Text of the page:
The traffic can be a nightmare for visitors to Viet Nam for the first time. Believe it or not, there are transport rules but people don't seem really interested in following them. Three or four people on one motor bike is a common sight, particularly with the young and young families.
The traffic is worst during the rush hour when everyone is attempting to get to work or get home quickly. Some people ride their motorbikes on the pavement rather than waiting in the a traffic jam. The people walking are just as likely to get hit on the pavement as they are crossing the roads at such times. It's crazy. Road users become very impatient, constantly using their horns when there's obviously nowhere to go, even shouting at others to get out of the way. You have to be quite aggressive or you get nowhere.
Another point which is concerning is the increase in the number of cars on the road. People may think that Vietnam is a poor developing country, but in Hanoi there is an incredible number of cars, a lot owned by the government but increasing numbers owned by private individuals. Recently, the government approved a policy to allow second hand cars to be imported, which is only going to add the the congestion in big cities like Hanoi and Saigon.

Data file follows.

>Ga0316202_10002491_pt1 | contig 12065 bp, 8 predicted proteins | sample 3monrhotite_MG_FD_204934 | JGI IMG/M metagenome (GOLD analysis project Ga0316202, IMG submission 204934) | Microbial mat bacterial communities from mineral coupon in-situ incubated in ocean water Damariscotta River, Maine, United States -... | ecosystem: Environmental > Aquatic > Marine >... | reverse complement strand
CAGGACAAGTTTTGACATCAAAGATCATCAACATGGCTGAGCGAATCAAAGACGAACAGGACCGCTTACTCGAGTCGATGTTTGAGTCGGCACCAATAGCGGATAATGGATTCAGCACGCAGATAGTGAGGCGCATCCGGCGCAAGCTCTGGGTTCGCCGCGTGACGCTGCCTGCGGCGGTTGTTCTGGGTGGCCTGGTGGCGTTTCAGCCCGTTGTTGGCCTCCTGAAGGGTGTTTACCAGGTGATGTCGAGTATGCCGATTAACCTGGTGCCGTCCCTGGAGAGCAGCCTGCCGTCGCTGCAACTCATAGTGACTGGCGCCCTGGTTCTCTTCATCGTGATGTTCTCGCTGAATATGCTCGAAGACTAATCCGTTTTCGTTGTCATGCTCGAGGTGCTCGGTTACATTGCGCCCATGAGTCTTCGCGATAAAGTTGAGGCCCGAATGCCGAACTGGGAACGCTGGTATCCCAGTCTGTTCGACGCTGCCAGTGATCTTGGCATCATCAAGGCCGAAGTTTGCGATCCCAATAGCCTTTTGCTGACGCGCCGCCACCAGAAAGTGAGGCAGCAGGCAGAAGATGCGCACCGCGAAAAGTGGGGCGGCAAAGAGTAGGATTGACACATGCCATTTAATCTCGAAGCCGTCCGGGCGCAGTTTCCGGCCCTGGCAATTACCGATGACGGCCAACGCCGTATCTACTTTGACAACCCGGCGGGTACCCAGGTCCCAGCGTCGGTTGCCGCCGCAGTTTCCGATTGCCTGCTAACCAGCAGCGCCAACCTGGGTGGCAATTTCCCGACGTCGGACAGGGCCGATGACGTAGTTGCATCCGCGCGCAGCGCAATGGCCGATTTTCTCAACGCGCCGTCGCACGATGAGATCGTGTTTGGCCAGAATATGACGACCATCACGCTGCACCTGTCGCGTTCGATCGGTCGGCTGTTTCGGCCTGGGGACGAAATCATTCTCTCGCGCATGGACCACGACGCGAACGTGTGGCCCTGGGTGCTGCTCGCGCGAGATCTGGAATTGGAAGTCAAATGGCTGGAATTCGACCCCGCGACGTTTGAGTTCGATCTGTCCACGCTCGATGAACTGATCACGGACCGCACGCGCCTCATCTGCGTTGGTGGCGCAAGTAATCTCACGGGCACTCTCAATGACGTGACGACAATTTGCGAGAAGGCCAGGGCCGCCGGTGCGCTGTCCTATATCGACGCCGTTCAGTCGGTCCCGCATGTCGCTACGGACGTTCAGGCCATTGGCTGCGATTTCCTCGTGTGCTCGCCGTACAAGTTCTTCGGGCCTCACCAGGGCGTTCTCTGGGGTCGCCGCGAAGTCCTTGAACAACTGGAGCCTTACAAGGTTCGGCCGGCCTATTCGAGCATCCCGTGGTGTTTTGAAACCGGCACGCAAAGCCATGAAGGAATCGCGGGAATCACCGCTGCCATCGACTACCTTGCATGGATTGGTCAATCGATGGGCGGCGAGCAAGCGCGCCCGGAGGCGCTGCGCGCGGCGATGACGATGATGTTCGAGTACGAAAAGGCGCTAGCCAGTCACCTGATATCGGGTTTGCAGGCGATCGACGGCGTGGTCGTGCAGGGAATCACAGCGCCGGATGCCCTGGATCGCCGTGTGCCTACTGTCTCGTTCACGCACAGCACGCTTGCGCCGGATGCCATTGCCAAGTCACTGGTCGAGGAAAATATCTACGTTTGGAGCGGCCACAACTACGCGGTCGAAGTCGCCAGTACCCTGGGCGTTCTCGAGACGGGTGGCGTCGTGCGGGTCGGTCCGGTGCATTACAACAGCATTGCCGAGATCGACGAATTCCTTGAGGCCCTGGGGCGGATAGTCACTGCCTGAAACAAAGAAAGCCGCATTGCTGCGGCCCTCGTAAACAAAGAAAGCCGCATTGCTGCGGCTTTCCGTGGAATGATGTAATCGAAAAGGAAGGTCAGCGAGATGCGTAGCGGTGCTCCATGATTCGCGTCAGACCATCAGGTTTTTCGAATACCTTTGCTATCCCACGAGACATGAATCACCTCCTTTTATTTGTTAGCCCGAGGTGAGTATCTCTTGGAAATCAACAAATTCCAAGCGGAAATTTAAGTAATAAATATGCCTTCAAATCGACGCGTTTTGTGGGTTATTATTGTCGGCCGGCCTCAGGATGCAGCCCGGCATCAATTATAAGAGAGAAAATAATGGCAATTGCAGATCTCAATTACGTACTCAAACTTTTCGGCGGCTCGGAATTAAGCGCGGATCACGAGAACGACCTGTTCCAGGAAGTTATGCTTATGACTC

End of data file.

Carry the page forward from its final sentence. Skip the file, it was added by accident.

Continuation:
Food blogger Noodlepie down in Saigon mentions that “he gave up driving a motorbike in Vietnam about three or four years ago” because it gave him ” zero pleasure and mucho stresso”. To see what the driving conditions are like in Saigon, check out the short video on his post.
While the increase in car use and congestion are serious problems, the most annoying thing about the traffic in Hanoi is the way people use their horns. It's a habit which serves no purpose most of the time. A disturbing trend is the fashion for installing air horns on motorbikes. Of course this is not allowed in the city but the traffic police in Hanoi seem to be so overwhelmed by the volume of traffic that little can be done. This is really annoying for other people and sometimes it causes accidents. To avoid the horns, take Our Man in Hanoi's advice and get some driving music together for journeys on the back of a xe om(motorbike taxi).
Recently departed Hanoi blogger, Hanoi Mark, in a post about his “most vivid images and experiences” of living in Viet Nam, captures another unique side of the Hanoi traffic from “under his big plastic poncho raincoat”.
There is definitely something strangely addictive about the traffic experience in Viet Nam especially for foreigners. However, the traffic conditions are seem to be getting worse, not better. It is really worrying to think about what the situation will be like in the next five years or so.